So JaVeez now runs on both Macintosh and Windows computers. We can open one or more QuickTime movies, play them back or interact with them, edit them, and save or discard those edits as desired. JaVeez currently meets or exceeds all our original requirements, using nothing more than standard Java or QuickTime for Java classes and methods.

Let's consider briefly how to extend JaVeez. In particular, let's see how to install a movie controller action filter procedure to receive and respond to movie controller actions. For the moment, we'll handle only the mcActionControllerSizeChanged action, which lets us know that the controller has changed size. We'll use that action to support resizing of movie windows.

Resizing Movie Windows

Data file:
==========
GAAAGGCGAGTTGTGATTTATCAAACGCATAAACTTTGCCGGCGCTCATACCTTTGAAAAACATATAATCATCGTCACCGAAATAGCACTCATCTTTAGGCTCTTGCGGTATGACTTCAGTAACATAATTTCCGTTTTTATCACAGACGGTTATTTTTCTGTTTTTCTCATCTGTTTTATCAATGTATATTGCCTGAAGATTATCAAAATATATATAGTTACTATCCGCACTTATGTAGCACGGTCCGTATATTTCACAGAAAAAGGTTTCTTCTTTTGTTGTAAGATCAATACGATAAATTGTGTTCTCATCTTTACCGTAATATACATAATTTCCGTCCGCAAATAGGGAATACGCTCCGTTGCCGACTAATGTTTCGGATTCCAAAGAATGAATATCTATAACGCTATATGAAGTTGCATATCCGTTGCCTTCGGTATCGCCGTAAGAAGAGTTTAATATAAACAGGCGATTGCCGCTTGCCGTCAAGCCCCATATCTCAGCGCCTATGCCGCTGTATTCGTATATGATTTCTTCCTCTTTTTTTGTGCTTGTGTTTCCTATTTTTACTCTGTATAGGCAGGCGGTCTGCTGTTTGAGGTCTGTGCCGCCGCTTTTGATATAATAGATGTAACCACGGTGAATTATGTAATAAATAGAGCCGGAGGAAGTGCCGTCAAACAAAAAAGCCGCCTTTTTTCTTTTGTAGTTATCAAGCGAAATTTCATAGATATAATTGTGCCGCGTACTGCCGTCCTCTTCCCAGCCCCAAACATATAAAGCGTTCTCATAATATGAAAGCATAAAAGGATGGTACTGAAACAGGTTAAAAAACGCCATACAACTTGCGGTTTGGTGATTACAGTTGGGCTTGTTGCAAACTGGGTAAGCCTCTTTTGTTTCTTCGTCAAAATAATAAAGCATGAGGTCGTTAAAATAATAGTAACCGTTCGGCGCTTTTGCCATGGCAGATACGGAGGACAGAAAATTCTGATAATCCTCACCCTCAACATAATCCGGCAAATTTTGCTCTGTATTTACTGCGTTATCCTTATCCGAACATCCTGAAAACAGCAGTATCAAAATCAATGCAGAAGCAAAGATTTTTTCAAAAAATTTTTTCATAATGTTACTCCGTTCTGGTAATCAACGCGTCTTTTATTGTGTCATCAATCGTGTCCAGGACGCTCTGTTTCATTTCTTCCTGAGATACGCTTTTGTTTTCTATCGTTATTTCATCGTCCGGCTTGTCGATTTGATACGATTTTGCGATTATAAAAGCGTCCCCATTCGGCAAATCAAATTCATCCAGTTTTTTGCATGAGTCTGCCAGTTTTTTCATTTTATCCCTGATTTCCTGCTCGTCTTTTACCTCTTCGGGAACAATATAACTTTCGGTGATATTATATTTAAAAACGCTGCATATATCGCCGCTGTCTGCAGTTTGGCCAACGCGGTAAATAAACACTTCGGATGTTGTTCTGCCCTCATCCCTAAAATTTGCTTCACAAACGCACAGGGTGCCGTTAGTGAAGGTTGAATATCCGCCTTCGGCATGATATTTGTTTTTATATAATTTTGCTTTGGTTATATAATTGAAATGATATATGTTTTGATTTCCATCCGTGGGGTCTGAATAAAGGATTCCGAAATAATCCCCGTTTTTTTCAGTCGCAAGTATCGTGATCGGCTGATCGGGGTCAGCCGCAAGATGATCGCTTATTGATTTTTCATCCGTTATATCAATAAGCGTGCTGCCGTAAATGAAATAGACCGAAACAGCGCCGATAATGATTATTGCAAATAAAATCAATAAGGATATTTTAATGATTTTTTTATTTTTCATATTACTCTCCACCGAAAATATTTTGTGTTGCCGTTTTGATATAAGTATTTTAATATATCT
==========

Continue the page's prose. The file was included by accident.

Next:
You may recall from our first article on Java and QuickTime that we initially configured our movie windows so that they cannot be resized by the user; we did that by adding this line of code to the JaVeez class constructor:

setResizable(false);

Now you might think that part of what we need to do in order to allow resizable windows is to change that false to true. Unfortunately, doing that would lead to problems, because AWT would want to draw its own grow box in the lower-right corner of a movie window, as shown in Figure 14.


Figure 14: A movie window with the AWT grow box

Instead, we want to use the grow box provided by the QuickTime movie controller, which you can see in Figure 15.


Figure 15: A movie window with the movie controller grow box

To accomplish this, we'll continue to pass false in the call to setResizable. We'll get the movie controller to draw its grow box in the standard way, by defining a non-empty grow box rectangle. In the createNewMovieFromFile method, we'll execute these lines of code: